Sunday, July 17, 2016

Chanticleer, mid-July

We were at Chanticleer on Friday (which was a good reason not to be posting about my own garden for GBBD). My third visit, and took my husband and son for their first. Just as lovely in July as other times, and we managed to hit a period that wasn't too hot - or at least it was less humid and with a nice breeze.

Mini-meadow behind the mansion

Help, I've fallen

...or am drowning...

The succulent craze finds the ruin

Framing (1)

Framing (2)

This oak has very odd acorns
Silver theme in the gravel garden

View of the Serpentine, which is corn this year

Mickey Mouse cactus!

Great combo of Russian sage and Verbena bonariensis

At the bottom of the hill the ruin is on top of

Pond

Mini-pond

All the following from the Tennis Court Garden:

Nice idea for top of a wall (or banister)






And that's all the photos, though not everything we saw by far. Now back to the far less lovely and much more weedy garden at home...

Thursday, July 7, 2016

Boy, it's hot out there

So here are a few cool-looking flowers.



Nicotianas - reliable and nice-smelling if difficult to pronounce.


This must be Allium flavum, which I presumably planted.


My new sea holly (Eryngium).


This has turned out a spectacular mix of bachelor's buttons. Some are even blue.


White borage - very cool but difficult to germinate, and I frankly like the blue ones better.


This is a blue one, about to flower, with smoother-leaved elecampane behind it, and also in the frame sage, holy basil, chives, and horehound.


Interesting leaf combo - purple basil and bright green Jewels of Opar, which I'm looking forward to seeing flower.


Marigold in a different kind of pot!

Wednesday, June 15, 2016

Color bursts in June

June, at least if you "design" like I do, is all about bursts of color in the garden. Here's the driveway side of the house currently:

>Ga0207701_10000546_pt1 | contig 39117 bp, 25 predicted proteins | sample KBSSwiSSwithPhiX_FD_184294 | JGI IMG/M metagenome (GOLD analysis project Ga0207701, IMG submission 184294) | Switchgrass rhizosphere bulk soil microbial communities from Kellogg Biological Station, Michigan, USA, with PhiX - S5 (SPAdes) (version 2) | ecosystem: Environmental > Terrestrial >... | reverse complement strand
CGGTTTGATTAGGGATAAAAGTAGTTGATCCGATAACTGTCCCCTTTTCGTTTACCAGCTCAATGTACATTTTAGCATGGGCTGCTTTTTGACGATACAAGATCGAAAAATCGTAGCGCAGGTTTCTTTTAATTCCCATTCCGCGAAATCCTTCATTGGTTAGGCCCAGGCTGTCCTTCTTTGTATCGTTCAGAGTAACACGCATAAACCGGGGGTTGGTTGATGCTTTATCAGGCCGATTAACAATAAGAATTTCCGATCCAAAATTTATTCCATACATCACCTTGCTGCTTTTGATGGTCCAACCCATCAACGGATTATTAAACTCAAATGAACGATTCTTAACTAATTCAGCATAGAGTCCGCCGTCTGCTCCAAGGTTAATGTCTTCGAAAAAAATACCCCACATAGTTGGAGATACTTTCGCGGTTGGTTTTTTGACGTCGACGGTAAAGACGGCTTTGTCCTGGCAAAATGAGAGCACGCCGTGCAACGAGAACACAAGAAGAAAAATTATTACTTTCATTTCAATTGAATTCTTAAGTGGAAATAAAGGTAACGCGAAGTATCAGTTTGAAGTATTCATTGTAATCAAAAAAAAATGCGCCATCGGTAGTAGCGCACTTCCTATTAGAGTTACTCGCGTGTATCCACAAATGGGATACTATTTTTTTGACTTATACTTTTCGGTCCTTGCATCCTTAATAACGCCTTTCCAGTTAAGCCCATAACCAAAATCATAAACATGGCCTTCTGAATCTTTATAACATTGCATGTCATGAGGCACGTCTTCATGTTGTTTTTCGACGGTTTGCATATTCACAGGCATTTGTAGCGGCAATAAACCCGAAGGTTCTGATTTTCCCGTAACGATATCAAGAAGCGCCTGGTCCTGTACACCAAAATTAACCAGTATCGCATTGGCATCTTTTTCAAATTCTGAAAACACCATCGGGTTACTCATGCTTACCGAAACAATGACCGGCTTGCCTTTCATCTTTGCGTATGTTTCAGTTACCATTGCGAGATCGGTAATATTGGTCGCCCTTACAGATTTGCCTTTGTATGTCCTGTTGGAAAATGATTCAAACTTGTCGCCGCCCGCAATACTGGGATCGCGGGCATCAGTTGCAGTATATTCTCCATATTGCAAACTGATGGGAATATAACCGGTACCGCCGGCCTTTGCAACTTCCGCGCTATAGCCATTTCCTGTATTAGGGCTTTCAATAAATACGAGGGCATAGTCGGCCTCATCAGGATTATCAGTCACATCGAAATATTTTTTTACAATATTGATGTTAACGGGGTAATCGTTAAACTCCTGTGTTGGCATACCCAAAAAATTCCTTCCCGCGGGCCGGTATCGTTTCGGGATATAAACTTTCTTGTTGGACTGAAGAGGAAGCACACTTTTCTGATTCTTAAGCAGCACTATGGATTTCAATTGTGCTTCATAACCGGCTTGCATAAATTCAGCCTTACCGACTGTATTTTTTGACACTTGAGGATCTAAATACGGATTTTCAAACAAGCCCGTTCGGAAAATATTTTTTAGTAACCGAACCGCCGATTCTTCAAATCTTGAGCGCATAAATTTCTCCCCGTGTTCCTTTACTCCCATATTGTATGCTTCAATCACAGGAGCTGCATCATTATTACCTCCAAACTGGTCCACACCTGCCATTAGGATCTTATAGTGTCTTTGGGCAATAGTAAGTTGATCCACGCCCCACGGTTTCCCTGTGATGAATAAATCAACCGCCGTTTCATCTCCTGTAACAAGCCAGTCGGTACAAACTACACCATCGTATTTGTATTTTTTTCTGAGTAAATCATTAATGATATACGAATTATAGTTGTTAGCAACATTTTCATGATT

with the magenta and purple spiderwort, and a bright yellow daylily echoing the fading foliage of the celandine poppies (which should not be there at all, but that's a project for later). There's also some white astilbe and a crazy wild black cohosh, not quite blooming yet, for which I am actually going to reorient the path, since we are whapping it aside every time we walk by.

There are also orange zinnias in front of the spiderwort:


which work surprisingly well.

It's cheating to include these for GBBD, since they are done blooming now, but I also had martagon lilies ('Russian Morning') over by that house wall a week ago:


So far those and the black cohosh are the only plants that have successfully survived total smotheration by bleeding heart hedge and then risen above it to bloom. I'm getting more of them!

Pretty nice combination (in a more subdued way) out by the mailbox too:


This is where lamb's ears are actually useful, and they work with the creeping sedum, the tall sedums in bud, and the bit of thyme in the top left.

There are brodiaeas out there too, and roses:



The 'Bonica' roses were spectacular in first bloom this year - dying back somewhat now, but completely covered not long ago.

A few of the other flowers in bloom right now:

Rose campion (used to have more of this! Where did it go?)

Stokes' aster

Orange daylily of the common type

Cool mix of bachelor's buttons (grew from seed, along with the zinnias)

Motherwort, in one of the wilder areas

Feverfew
And not my personal garden, but a few cool things from the demo garden yesterday:

Arugula flowers
Giant mullein we're letting grow in a fruit bed

Shallot flowers, as pretty as many ornamental alliums (although I should cut them off to enhance the root development)
Hope everyone has a colorful Garden Bloggers' Bloom Day!

Monday, June 13, 2016

Quick update: the wall and the veggie plot

Progress is being made on the retaining wall:



Nick says he'll be done this week - thank you!!

And here is my community garden plot, photos from opposite corners:



If you are trying to figure out where my plot ends, the far corner in the lower photo is the green watering can.